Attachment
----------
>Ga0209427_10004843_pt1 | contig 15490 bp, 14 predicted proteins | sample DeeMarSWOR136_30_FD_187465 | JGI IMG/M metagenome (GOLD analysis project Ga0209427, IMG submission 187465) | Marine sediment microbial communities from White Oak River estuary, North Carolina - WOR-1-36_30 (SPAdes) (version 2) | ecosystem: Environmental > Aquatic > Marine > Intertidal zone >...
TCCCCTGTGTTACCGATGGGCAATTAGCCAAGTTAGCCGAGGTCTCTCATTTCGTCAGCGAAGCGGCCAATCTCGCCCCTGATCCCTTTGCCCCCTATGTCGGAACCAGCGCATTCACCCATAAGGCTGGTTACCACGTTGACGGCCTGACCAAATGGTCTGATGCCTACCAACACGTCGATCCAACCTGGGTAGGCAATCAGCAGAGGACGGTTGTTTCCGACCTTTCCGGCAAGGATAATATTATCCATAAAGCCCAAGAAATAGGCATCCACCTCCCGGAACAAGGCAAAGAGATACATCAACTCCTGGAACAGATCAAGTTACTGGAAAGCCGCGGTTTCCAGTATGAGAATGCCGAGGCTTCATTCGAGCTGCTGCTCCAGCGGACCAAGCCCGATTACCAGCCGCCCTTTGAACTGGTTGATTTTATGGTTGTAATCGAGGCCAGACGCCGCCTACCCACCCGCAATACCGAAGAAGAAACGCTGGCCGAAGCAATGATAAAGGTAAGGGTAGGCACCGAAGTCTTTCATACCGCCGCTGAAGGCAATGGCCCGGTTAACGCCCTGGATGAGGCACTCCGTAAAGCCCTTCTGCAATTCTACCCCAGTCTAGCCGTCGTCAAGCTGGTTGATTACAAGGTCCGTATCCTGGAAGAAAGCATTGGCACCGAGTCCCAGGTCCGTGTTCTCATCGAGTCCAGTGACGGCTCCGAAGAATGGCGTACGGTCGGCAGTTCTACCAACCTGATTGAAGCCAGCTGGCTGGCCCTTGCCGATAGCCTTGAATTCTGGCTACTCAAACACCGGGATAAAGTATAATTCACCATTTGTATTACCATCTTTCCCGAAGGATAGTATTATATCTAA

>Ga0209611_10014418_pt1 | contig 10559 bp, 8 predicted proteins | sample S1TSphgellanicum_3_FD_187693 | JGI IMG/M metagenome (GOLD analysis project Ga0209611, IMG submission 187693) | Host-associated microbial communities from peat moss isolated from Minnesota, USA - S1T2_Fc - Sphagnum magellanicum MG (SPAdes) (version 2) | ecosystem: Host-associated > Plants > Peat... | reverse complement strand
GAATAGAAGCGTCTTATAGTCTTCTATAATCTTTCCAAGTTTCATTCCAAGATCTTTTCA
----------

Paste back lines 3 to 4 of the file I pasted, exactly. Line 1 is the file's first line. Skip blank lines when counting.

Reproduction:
>Ga0209611_10014418_pt1 | contig 10559 bp, 8 predicted proteins | sample S1TSphgellanicum_3_FD_187693 | JGI IMG/M metagenome (GOLD analysis project Ga0209611, IMG submission 187693) | Host-associated microbial communities from peat moss isolated from Minnesota, USA - S1T2_Fc - Sphagnum magellanicum MG (SPAdes) (version 2) | ecosystem: Host-associated > Plants > Peat... | reverse complement strand
GAATAGAAGCGTCTTATAGTCTTCTATAATCTTTCCAAGTTTCATTCCAAGATCTTTTCA